How many children’s songs do you know? Did you know that Twinkle Twinkle Little Star, Baa Baa Black Sheep and ABC are the same tune, written by Mozart? What songs do you remember from childhood? If you have children, do you sing to them or expose them to music?
Most adults can typically name only four or five children’s songs that they know well and admit that not only were they not exposed to music in childhood but that there is little of it in their home today. I believe that human beings are naturally musical but that musicality needs to be nurtured.
One of the simplest ways to cultivate the love of music in a child is to sing to them at home or play a tune when the child is an infant. Research has shown that even in utero a baby can hear and respond to music. A newborn baby, at least my newborn babies, sleep well with calming classical compositions in the background or the gentle voice of his or her mother, father or siblings.
After a short time, many babies graduate to music classes. Children’s music classes are popular throughout North America. It has actually become quite a business. I have been taking my kids to these classes for over ten years. Some are better than others and all are a great way to get a new mother out of the house and give her a great activity with her baby.
Whether the music class is a short session with a bunch of well-known children’s songs or a more in-depth course in music, singing and voice training, I feel everyone should try to expose their child to at least one session. The City of Toronto Public Library offers free (that’s right FREE) drop-in 30-minute “Move-and-Groove” classes for children aged 0-6. My one-year-old goes to that one all the time.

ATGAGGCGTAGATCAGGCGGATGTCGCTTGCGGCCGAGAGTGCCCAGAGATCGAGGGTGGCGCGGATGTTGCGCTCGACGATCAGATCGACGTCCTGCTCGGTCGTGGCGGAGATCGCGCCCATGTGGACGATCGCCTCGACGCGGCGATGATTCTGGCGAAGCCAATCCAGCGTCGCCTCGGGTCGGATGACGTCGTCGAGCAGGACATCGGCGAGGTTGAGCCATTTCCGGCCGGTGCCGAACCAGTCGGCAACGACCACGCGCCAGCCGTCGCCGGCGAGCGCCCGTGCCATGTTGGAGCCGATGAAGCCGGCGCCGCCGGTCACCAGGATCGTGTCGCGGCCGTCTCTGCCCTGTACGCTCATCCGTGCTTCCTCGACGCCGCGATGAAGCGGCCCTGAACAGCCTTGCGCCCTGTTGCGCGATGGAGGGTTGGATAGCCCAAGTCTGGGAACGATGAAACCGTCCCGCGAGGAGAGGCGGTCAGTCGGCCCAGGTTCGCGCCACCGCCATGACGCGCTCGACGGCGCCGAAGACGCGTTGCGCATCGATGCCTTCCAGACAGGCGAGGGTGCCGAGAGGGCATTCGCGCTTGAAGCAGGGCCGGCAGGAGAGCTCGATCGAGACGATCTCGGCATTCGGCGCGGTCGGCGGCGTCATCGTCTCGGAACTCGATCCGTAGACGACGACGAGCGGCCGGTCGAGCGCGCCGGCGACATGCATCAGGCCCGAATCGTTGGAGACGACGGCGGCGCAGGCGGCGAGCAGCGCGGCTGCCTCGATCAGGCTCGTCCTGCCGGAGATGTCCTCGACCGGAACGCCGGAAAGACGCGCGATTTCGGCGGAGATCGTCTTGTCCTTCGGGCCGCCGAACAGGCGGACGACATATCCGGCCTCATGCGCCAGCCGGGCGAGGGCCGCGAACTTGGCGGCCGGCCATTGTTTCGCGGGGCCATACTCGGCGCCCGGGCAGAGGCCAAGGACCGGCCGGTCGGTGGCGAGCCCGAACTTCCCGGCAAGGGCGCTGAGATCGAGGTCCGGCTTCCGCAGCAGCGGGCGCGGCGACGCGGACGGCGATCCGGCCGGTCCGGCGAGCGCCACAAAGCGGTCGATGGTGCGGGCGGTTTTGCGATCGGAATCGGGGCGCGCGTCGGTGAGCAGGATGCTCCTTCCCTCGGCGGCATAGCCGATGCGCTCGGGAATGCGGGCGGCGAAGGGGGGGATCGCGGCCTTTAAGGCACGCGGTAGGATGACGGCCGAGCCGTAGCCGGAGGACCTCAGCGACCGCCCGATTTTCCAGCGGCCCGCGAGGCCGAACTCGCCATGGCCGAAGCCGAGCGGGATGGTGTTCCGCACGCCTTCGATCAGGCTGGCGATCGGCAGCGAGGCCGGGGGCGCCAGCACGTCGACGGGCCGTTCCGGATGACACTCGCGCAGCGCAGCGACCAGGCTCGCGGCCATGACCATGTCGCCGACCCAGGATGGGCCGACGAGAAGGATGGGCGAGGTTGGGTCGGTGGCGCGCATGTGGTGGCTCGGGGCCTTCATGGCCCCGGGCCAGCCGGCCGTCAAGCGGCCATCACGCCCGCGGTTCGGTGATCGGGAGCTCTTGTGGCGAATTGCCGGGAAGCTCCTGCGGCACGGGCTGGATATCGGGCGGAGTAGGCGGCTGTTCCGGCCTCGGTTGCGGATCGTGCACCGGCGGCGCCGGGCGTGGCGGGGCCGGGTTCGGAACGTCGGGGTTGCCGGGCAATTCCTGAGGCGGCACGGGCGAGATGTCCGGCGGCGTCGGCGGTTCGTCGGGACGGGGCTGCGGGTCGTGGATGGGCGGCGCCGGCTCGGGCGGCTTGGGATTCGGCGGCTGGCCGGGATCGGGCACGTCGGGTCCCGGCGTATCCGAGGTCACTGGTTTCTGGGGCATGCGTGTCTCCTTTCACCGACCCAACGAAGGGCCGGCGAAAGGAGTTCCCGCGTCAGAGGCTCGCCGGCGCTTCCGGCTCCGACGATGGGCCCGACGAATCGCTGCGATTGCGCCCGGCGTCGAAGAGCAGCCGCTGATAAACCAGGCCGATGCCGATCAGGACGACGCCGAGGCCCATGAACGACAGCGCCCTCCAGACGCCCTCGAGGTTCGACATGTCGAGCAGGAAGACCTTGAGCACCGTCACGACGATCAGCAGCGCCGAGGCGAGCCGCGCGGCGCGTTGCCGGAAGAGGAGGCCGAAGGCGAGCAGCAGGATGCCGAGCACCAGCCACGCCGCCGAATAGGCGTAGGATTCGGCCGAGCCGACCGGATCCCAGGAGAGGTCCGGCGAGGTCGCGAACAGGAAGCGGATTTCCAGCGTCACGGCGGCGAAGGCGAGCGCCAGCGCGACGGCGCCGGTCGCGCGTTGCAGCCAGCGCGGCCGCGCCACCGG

All three of my kids have benefitted most from a great program called “Making Music Together.” I won’t go into its history but you can read about it HERE. As the website states, the program is about “songs, chants, movement & instruments in a relaxed, fun, interactive environment.” Because of this program my children have all expressed their musicality in their own special way.
Walking into a Music Together class is quite an experience, though that may be the case for most baby and children’s music classes. The caregivers and children sit around in a circle and over a 45-minute period sing, dance and play instruments. Note that I say caregivers AND children. Each week, as I sit around this circle with my baby I chuckle to myself as I watch grown men and women, many with Masters degrees, MD’s or other professional designations, bark like dogs, tap little wooden sticks on their heads and skip around the room.
We spend years growing up, working hard to become mature adults, then at our children’s music class all pressures of adulthood are released. We can sing and dance and be free. It’s not just the children who benefit from music but the adults too. Lately I sing all day, all be it songs entitled Wiggle, See the Pony Galloping and Shake those ‘Simmons Down. Music energizes me and makes me feel good. I know it does the same for my children. Try singing one day, even to yourself. It’s worth it.